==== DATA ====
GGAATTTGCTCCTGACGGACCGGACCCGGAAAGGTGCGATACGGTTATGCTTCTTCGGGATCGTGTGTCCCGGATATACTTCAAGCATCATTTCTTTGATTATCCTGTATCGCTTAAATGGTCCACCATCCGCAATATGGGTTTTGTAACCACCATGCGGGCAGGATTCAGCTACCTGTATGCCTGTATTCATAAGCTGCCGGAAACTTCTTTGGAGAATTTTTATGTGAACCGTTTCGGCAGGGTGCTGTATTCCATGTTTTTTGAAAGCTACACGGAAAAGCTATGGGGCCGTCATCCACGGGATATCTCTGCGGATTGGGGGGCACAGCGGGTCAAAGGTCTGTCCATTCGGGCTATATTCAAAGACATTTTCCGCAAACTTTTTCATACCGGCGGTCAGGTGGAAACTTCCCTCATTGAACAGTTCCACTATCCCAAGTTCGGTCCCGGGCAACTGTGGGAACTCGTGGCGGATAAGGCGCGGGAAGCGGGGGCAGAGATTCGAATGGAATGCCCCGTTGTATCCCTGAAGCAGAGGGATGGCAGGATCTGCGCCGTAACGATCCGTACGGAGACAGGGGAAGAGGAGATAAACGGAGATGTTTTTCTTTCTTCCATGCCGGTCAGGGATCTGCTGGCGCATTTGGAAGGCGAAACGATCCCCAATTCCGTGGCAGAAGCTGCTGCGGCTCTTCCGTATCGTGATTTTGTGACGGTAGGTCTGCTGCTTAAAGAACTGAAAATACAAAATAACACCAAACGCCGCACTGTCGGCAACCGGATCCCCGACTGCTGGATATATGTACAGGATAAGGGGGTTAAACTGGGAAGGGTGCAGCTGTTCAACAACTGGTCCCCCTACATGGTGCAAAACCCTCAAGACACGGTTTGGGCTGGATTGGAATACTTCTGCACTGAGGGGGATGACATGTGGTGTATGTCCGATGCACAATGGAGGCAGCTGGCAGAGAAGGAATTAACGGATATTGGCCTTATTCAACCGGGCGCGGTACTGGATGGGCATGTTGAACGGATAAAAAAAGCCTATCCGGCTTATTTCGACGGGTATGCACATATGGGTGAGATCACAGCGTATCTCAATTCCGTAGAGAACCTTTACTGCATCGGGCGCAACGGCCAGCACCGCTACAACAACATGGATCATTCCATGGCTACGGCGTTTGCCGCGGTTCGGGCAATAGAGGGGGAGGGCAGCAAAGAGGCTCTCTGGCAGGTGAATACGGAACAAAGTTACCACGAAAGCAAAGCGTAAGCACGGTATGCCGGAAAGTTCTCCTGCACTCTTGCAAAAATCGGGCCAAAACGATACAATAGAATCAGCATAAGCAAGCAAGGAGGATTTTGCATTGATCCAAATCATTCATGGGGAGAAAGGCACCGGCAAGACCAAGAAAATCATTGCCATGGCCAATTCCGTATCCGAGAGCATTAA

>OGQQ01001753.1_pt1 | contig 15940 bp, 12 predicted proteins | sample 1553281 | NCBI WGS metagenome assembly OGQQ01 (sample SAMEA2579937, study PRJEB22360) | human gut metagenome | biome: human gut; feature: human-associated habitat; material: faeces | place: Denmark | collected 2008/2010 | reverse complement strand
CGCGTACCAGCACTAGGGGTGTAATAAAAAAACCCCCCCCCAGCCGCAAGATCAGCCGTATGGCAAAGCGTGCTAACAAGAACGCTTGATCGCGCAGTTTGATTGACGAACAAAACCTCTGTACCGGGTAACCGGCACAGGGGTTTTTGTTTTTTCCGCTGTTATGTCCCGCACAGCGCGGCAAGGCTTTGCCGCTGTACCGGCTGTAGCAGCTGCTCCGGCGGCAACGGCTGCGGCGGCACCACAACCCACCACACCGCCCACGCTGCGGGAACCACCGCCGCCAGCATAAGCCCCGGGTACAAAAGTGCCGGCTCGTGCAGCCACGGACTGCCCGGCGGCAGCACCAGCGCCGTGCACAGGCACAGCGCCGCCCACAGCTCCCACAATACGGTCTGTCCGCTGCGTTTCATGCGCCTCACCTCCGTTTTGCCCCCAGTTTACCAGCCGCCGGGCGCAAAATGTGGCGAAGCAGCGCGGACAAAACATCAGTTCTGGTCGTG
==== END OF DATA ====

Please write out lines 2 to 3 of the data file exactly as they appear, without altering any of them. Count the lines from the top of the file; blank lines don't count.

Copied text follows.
>OGQQ01001753.1_pt1 | contig 15940 bp, 12 predicted proteins | sample 1553281 | NCBI WGS metagenome assembly OGQQ01 (sample SAMEA2579937, study PRJEB22360) | human gut metagenome | biome: human gut; feature: human-associated habitat; material: faeces | place: Denmark | collected 2008/2010 | reverse complement strand
CGCGTACCAGCACTAGGGGTGTAATAAAAAAACCCCCCCCCAGCCGCAAGATCAGCCGTATGGCAAAGCGTGCTAACAAGAACGCTTGATCGCGCAGTTTGATTGACGAACAAAACCTCTGTACCGGGTAACCGGCACAGGGGTTTTTGTTTTTTCCGCTGTTATGTCCCGCACAGCGCGGCAAGGCTTTGCCGCTGTACCGGCTGTAGCAGCTGCTCCGGCGGCAACGGCTGCGGCGGCACCACAACCCACCACACCGCCCACGCTGCGGGAACCACCGCCGCCAGCATAAGCCCCGGGTACAAAAGTGCCGGCTCGTGCAGCCACGGACTGCCCGGCGGCAGCACCAGCGCCGTGCACAGGCACAGCGCCGCCCACAGCTCCCACAATACGGTCTGTCCGCTGCGTTTCATGCGCCTCACCTCCGTTTTGCCCCCAGTTTACCAGCCGCCGGGCGCAAAATGTGGCGAAGCAGCGCGGACAAAACATCAGTTCTGGTCGTG